Let’s play a word association game. I’ll write something and when you read it, record the first thought that comes to your mind.
Here goes: No Child Left Behind.
OK, be honest, how many of you immediately flashed to one of the following: bad law; too much testing; too many requirements; and my favorite, how dare a bunch of non-educators tell us the best way to do our jobs.
I’m aware that by a conservative count, most educators don’t agree with or like the new bill. But did anyone think of this word instead: opportunity.
That’s right, opportunity, as in, ‘Hey, this bill really could open up a chance for me to improve the way our district teaches children.’
If you didn’t come up with this answer, and don’t believe it’s true, consider the case of New York City. In the country’s biggest school district, and some would argue the toughest to change, officials recently started a new tutoring program. Their impetus: requirements in No Child Left Behind.
The law states that 5 percent of the district’s Title I money must be set aside to give children in failing schools more instructional time. New York City decided to create a tutoring program for the 240,000 students in this category. (This being New York City, the program got off to a rough start when many children failed to sign up for the program, and critics blamed the school system for poor notification.)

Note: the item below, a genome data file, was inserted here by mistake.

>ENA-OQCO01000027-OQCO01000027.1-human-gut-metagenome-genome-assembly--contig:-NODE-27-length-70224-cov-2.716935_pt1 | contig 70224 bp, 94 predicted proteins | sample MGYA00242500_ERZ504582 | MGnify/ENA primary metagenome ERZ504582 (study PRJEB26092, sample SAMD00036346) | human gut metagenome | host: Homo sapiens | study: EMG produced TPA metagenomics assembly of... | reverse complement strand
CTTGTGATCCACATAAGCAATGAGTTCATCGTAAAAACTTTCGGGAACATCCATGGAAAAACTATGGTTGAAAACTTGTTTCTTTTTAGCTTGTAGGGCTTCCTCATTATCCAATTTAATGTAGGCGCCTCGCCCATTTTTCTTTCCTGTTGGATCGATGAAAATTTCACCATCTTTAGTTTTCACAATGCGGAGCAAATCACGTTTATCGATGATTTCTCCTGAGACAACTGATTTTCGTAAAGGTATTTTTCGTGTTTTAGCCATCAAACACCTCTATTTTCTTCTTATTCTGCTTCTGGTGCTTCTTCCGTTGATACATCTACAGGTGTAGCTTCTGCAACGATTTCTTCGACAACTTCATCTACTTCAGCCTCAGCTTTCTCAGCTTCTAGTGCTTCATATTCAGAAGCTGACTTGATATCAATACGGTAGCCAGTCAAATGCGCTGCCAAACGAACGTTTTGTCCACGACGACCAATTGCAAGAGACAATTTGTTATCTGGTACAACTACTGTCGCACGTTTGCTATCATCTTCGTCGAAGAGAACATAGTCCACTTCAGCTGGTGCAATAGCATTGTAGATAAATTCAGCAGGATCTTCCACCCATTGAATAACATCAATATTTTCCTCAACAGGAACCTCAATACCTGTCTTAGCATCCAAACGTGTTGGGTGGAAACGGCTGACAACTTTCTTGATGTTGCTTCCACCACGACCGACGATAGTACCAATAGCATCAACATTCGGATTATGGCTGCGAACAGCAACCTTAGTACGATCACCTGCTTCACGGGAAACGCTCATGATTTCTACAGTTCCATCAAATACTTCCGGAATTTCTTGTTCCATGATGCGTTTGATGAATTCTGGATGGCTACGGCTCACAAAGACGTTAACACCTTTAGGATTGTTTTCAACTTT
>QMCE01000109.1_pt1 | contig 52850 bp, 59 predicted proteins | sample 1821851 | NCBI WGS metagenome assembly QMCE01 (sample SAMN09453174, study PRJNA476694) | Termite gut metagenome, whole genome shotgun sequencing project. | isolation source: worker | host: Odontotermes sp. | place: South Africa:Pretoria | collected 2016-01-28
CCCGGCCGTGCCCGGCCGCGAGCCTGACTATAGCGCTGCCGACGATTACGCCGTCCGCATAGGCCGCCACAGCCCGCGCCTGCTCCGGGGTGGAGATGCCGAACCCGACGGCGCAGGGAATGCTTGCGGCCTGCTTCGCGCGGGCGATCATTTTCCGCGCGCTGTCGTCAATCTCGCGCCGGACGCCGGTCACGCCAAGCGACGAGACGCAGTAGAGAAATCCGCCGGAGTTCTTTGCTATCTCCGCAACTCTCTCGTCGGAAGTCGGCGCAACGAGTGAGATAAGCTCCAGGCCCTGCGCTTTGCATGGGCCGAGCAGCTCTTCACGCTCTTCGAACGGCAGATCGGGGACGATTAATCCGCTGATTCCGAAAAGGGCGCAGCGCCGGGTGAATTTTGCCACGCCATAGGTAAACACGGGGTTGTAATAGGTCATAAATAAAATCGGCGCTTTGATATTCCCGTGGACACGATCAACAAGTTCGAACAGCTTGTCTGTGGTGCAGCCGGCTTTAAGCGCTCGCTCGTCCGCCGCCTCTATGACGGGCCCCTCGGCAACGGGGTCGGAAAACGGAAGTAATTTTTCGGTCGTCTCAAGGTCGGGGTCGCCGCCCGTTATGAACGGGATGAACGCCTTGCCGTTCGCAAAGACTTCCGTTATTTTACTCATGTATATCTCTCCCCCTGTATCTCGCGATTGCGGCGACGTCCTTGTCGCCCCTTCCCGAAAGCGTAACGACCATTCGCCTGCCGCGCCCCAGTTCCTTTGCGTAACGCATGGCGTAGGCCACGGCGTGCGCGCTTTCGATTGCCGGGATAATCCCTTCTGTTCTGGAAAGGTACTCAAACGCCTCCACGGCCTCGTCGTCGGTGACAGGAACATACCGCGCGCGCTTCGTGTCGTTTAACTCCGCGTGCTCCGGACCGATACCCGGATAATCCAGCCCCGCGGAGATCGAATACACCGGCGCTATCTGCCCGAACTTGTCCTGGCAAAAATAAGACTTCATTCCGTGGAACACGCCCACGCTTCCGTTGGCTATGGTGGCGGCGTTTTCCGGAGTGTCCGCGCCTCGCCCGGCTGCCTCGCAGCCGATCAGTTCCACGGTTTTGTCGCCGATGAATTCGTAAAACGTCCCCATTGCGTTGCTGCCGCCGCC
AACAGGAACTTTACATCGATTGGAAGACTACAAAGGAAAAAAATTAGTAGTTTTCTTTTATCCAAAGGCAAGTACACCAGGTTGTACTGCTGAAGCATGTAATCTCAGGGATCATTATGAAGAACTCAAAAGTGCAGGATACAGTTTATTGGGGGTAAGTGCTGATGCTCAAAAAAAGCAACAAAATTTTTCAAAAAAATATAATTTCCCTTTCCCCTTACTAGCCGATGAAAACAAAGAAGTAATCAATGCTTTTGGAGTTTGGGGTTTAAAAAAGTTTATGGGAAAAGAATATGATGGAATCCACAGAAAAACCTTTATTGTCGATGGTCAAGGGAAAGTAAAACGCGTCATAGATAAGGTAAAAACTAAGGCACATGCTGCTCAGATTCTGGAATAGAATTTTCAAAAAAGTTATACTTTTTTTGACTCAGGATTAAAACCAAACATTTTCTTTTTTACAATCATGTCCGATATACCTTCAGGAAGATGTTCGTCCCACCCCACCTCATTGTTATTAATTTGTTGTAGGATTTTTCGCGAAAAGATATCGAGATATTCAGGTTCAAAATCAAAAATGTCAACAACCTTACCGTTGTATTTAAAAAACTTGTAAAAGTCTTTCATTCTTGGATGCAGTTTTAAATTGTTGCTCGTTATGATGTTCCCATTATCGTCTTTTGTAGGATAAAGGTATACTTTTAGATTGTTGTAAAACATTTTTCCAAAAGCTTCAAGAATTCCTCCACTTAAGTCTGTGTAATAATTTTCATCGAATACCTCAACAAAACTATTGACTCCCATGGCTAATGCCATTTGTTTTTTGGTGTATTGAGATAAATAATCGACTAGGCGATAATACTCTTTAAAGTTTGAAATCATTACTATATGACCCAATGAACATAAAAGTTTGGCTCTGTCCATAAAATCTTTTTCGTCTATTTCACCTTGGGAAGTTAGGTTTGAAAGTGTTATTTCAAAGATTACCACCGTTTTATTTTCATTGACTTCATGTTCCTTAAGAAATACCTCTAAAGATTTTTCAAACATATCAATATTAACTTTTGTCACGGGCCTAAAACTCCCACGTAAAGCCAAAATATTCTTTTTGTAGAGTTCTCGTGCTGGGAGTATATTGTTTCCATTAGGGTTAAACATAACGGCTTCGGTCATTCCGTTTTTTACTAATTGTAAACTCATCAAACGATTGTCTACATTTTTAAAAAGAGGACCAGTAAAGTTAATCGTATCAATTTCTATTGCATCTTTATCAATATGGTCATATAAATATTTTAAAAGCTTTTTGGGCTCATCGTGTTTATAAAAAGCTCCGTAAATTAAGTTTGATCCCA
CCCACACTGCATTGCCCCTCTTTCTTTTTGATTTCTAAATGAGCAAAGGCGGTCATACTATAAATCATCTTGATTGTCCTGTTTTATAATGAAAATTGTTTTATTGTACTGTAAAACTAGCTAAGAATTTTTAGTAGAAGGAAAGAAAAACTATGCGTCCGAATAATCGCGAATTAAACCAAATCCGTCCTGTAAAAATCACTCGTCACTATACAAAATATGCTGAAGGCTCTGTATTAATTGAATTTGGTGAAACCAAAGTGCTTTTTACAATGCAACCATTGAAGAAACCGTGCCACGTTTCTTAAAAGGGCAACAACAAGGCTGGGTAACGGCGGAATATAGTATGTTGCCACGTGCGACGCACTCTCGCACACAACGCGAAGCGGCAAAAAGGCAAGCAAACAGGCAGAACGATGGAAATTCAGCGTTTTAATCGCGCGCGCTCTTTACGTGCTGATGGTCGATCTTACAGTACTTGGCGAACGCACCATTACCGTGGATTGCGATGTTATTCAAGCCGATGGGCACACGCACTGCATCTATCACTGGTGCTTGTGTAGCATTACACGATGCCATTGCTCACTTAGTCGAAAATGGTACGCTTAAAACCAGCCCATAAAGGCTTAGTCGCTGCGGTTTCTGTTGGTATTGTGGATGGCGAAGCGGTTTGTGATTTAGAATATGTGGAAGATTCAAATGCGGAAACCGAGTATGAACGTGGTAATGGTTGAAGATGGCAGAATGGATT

But one person who knows something about tutoring, applauded the district for using the law to create a new program. “There’s an opportunity to be creative around the law,” says Seppy Basili, the vice president of Kaplan Test Prep’s pre-college division. “That’s the change the law wanted to inspire.
“Local districts have been clamoring for more control. [This bill] tells you the parameters of the field and asks for a level of responsibility,” Basili says.
Libia S. Gil, the former superintendent of the Chula Vista (Calif.) Elementary School District, takes this argument a step further. “The predominant majority of my colleagues are in the whining mode, playing the role of victims,” says Gil, now chief academic officer of New American Schools. “I share so many of their concerns. You can only whine for so long. You can either be a victim or a leader. It can be a wonderful, incredible opportunity or an absolute disaster. We get to decide.
“I worked hard not to allow state and now federal laws to intrude on what I wanted to accomplish [at Chula Vista]. I thrive on ambiguous definitions,” she says.
Leadership, according to her definition, comes from administrators who don’t ask ‘What’s wrong and who can we blame?’ but instead say, ‘What’s our goal and how do we get there?’
That sounds like opportunity to me.
Wayne D’Orio, Editorial Director